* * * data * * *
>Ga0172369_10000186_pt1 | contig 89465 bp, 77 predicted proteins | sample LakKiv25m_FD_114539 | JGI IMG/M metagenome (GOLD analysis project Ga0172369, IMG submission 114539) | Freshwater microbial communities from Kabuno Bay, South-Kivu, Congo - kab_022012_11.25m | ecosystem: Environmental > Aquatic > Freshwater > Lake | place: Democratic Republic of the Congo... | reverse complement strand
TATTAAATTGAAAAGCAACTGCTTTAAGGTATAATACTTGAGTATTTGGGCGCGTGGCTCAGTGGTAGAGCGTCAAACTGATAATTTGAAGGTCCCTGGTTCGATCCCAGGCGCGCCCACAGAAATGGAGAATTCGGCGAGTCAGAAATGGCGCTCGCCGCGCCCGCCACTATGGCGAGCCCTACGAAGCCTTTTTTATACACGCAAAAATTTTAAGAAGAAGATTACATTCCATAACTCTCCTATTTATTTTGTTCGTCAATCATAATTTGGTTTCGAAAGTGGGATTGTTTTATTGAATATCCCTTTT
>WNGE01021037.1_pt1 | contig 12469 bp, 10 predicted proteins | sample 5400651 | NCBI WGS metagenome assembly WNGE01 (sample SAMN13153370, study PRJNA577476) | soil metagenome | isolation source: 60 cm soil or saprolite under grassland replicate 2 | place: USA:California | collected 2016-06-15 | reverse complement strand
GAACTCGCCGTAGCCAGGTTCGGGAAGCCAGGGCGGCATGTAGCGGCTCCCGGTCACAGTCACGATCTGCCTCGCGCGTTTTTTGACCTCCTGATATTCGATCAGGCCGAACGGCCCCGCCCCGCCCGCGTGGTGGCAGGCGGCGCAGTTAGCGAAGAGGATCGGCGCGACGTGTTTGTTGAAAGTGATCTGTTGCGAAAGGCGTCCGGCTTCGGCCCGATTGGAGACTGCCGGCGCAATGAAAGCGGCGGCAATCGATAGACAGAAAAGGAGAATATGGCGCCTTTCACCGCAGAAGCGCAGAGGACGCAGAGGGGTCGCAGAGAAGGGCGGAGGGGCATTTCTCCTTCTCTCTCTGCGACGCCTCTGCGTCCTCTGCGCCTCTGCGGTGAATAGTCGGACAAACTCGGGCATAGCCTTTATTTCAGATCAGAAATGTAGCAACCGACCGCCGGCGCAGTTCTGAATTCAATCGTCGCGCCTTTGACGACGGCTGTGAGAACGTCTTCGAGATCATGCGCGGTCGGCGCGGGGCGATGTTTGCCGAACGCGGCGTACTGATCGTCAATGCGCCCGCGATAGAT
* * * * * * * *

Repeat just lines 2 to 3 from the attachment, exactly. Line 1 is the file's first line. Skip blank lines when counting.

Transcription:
TATTAAATTGAAAAGCAACTGCTTTAAGGTATAATACTTGAGTATTTGGGCGCGTGGCTCAGTGGTAGAGCGTCAAACTGATAATTTGAAGGTCCCTGGTTCGATCCCAGGCGCGCCCACAGAAATGGAGAATTCGGCGAGTCAGAAATGGCGCTCGCCGCGCCCGCCACTATGGCGAGCCCTACGAAGCCTTTTTTATACACGCAAAAATTTTAAGAAGAAGATTACATTCCATAACTCTCCTATTTATTTTGTTCGTCAATCATAATTTGGTTTCGAAAGTGGGATTGTTTTATTGAATATCCCTTTT
>WNGE01021037.1_pt1 | contig 12469 bp, 10 predicted proteins | sample 5400651 | NCBI WGS metagenome assembly WNGE01 (sample SAMN13153370, study PRJNA577476) | soil metagenome | isolation source: 60 cm soil or saprolite under grassland replicate 2 | place: USA:California | collected 2016-06-15 | reverse complement strand